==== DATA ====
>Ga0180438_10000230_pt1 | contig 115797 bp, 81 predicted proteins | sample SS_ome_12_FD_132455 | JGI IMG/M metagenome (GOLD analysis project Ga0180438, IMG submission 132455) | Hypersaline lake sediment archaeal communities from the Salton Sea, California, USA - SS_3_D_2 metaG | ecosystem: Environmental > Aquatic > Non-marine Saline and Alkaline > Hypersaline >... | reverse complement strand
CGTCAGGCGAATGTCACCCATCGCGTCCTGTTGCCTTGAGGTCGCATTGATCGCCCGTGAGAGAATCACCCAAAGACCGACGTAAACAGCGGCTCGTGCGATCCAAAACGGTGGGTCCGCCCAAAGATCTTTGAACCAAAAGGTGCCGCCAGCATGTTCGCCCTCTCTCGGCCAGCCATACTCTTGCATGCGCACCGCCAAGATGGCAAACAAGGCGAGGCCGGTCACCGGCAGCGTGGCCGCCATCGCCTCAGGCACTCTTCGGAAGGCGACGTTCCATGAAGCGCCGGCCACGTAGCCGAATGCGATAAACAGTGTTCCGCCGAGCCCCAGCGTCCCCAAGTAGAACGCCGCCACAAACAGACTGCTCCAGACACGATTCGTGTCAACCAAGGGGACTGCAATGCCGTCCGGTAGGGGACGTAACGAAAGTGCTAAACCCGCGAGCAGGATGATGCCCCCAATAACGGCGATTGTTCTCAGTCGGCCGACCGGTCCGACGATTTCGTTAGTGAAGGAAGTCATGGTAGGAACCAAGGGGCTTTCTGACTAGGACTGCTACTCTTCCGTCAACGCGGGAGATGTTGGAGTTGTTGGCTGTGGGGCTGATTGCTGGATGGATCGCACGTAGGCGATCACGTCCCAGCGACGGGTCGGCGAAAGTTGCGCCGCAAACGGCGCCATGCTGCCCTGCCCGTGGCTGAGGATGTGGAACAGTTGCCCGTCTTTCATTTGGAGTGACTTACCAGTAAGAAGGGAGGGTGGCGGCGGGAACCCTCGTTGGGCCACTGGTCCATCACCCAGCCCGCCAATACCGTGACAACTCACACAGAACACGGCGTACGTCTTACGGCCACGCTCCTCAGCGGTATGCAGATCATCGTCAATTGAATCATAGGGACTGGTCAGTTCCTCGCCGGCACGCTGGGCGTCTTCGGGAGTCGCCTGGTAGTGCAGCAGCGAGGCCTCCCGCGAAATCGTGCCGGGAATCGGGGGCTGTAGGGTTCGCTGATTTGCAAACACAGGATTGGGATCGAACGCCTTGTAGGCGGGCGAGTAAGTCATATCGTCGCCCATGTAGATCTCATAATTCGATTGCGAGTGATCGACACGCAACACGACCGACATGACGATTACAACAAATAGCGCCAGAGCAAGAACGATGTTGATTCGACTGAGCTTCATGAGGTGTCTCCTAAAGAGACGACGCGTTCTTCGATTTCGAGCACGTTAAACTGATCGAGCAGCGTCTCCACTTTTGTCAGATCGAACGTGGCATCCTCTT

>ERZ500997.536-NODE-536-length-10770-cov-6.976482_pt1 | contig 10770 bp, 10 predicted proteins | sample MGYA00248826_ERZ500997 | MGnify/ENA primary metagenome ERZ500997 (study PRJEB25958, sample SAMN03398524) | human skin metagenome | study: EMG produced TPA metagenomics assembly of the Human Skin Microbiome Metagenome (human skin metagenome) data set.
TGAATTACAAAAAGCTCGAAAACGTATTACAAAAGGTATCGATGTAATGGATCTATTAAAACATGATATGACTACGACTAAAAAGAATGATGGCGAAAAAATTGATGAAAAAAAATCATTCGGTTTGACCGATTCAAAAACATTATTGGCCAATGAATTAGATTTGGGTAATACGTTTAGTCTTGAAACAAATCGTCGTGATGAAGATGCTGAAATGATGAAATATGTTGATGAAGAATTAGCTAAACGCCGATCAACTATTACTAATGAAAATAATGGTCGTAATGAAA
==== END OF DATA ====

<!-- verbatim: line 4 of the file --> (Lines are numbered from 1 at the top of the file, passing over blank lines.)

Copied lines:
TGAATTACAAAAAGCTCGAAAACGTATTACAAAAGGTATCGATGTAATGGATCTATTAAAACATGATATGACTACGACTAAAAAGAATGATGGCGAAAAAATTGATGAAAAAAAATCATTCGGTTTGACCGATTCAAAAACATTATTGGCCAATGAATTAGATTTGGGTAATACGTTTAGTCTTGAAACAAATCGTCGTGATGAAGATGCTGAAATGATGAAATATGTTGATGAAGAATTAGCTAAACGCCGATCAACTATTACTAATGAAAATAATGGTCGTAATGAAA